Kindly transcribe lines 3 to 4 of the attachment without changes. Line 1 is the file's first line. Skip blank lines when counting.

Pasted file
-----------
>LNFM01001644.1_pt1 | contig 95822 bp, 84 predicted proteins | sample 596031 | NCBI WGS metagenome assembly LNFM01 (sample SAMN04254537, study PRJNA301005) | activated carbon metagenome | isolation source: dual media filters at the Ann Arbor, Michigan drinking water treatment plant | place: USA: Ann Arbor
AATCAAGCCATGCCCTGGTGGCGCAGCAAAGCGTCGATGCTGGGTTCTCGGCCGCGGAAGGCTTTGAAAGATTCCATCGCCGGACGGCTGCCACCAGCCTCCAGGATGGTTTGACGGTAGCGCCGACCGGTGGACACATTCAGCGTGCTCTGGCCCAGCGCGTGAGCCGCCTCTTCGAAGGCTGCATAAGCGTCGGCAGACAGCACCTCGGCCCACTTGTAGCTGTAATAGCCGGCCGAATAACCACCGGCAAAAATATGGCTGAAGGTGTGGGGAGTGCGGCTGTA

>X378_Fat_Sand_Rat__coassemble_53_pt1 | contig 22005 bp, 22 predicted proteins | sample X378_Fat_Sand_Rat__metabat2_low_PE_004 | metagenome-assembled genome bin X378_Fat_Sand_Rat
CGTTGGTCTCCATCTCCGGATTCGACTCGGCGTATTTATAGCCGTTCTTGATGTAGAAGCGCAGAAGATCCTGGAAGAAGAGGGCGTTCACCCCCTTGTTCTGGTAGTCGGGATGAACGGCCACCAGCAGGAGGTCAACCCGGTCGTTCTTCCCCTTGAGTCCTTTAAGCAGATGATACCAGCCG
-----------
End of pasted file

>X378_Fat_Sand_Rat__coassemble_53_pt1 | contig 22005 bp, 22 predicted proteins | sample X378_Fat_Sand_Rat__metabat2_low_PE_004 | metagenome-assembled genome bin X378_Fat_Sand_Rat
CGTTGGTCTCCATCTCCGGATTCGACTCGGCGTATTTATAGCCGTTCTTGATGTAGAAGCGCAGAAGATCCTGGAAGAAGAGGGCGTTCACCCCCTTGTTCTGGTAGTCGGGATGAACGGCCACCAGCAGGAGGTCAACCCGGTCGTTCTTCCCCTTGAGTCCTTTAAGCAGATGATACCAGCCG